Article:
Whats New in the EU: Pooling resources to save Europe's fisheries

The Community Fisheries Control Agency is a cornerstone of the EU's efforts to ensure sustainability in Europe's fisheries sector.

fishing 88 224 (photo credit: Bloomberg)
fishing 88 224
(photo credit: Bloomberg)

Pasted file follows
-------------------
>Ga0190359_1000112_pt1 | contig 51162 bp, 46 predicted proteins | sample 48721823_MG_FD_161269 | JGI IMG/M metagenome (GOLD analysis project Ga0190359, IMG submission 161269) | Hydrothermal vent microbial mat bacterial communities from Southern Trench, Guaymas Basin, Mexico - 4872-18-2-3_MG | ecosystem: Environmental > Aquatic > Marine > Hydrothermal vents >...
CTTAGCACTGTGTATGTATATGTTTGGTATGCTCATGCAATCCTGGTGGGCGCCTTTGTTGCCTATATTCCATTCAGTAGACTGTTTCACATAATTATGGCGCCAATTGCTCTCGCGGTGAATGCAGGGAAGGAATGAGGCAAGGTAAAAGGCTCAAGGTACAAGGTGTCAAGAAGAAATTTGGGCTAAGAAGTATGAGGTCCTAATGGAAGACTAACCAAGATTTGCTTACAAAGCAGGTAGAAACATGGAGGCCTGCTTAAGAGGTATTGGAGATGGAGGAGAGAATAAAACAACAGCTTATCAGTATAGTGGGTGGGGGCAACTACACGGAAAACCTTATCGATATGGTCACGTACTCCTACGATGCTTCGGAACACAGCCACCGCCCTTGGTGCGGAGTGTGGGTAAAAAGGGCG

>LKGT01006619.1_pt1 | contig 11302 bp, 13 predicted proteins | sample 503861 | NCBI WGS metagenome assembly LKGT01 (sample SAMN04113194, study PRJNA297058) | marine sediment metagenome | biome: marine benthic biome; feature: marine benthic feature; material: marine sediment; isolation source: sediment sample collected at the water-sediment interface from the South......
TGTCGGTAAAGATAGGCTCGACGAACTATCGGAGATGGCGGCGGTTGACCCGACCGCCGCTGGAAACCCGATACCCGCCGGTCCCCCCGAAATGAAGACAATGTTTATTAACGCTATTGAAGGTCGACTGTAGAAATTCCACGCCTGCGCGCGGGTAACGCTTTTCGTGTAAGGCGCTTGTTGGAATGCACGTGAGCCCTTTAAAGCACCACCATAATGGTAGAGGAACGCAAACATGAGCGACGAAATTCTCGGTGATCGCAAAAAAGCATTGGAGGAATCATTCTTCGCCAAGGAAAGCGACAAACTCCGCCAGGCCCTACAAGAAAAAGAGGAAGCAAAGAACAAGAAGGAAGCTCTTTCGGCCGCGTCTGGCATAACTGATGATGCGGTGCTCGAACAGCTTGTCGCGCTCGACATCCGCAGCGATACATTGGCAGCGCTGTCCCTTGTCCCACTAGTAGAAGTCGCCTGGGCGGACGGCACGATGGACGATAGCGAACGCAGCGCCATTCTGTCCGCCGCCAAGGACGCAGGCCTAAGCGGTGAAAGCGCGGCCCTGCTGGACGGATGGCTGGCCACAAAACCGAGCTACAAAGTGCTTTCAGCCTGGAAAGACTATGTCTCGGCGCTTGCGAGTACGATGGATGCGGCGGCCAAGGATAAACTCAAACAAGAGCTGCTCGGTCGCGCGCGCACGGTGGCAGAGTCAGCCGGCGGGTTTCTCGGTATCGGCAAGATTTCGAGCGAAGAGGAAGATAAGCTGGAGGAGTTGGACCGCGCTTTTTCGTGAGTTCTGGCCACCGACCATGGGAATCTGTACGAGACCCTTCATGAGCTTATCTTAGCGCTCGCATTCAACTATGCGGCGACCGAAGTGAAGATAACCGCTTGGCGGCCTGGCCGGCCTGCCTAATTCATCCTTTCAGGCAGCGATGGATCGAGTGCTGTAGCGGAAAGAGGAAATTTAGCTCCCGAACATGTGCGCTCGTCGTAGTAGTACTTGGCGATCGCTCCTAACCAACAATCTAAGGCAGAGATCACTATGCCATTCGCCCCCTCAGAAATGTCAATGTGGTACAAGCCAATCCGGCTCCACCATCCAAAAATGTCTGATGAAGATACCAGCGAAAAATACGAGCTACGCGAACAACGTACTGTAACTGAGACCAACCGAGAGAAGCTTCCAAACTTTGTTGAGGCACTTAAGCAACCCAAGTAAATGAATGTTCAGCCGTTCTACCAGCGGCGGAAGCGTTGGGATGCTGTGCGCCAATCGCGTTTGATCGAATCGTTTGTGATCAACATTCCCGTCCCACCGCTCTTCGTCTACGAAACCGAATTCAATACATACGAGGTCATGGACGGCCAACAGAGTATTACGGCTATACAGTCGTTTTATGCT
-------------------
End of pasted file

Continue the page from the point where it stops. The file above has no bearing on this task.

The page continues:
The European Union innaugurated this week the headquarters of an agency which is tasked with the fight to restore the depleted stocks of fisheries around the continent. The Community Fisheries Control Agency opened its new residence in Vigo, Spain, in the presence of EU and Spanish officials and prominent industry personalities. The Community Fisheries Control Agency is a cornerstone of the EU's efforts to ensure sustainability in Europe's fisheries sector. Operational since the beginning of 2007, the Agency organizes coordination and cooperation between national control and inspection activities, to ensure that the rules of the EU's common fisheries policy are respected and applied effectively. The decision to establish the Agency was taken in 2002 as part of the reform of the Common Fisheries Policy (CFP). Its priorities are to contribute to the recovery of depleted stocks, the fight against illegal, unregulated and unreported fishing activities and the reduction of discards. Its main working method is the operational coordination of pooled national means of control, inspection and surveillance, above all through joint deployment plans focusing in particular on fisheries. According to the European Commission, in this way the Agency not only strengthens the monitoring and control of CFP rules but also helps ensure that they are applied uniformly throughout the EU. The Agency also liaises with the stakeholder-led Regional Advisory Councils to secure input from the fisheries sector and other stakeholders into CFP control policy and to promote a culture of compliance. The primary role of the Community Fisheries Control Agency is to organize coordination and cooperation between national control and inspection activities so that the rules of CFP are respected and applied effectively. European Union governments agreed to establish the Agency in the 2002 CFP reform as part of the drive to instill a culture of compliance within the fisheries sector across Europe. In April 2005, they adopted the necessary legislation. The work of the Agency has clear added value. It will contribute to a level playing field for the fishing industry so that obligations are observed and everyone in the sector is treated equally, wherever they might be operating. Secondly, it will contribute towards sustainable fisheries by enhancing compliance with existing conservation and management measures to the benefit of present and future generations. As an independent executive body, the Agency works closely with the European Commission, member states, Regional Advisory Councils and, where appropriate, third parties such as regional fisheries organizations. Each has a particular role to play in making sure that the EU fisheries policy operates in the most sustainable manner possible. The Common Fisheries Policy requires that member states ensure effective control, inspection and enforcement of the rules and cooperate with each other and third countries in achieving this. This involves coordinating activities on land and in EU and international waters and where fishing takes place in third country waters, as appropriate. The creation of the Agency is designed to enhance this cooperation and to ensure that legislation is implemented in a systematic, uniform and effective way. Pooling separate efforts should overcome shortcomings which may arise because of the different resources and priorities national authorities allocate to their own controls and inspections. Uniform inspection procedures by national inspectors will also make it possible to document all cases of noncompliance in a transparent manner. Enforcing CFP rules remains the full responsibility of member states. Each is obliged to follow up on all cases of non-compliance discovered by its own inspectors and, where appropriate, EU inspectors, and to impose deterrent sanctions according to national rules and procedures. The activities undertaken by the agency so far include three major coordination tasks, which were launched in 2007 and have continued into this year - in the North Atlantic, Baltic and North Sea. The efforts involved coordination of inspection campaigns between member states and the pooling of resources to ensure more effective enforcement. In 2008, the Agency launched a Joint Deployment Plan to protect the vulnerable bluefin tuna stocks in the East Atlantic and the Mediterranean Sea. [email protected] Ari Syrquin is the head of GSCB Law Firm's International Department.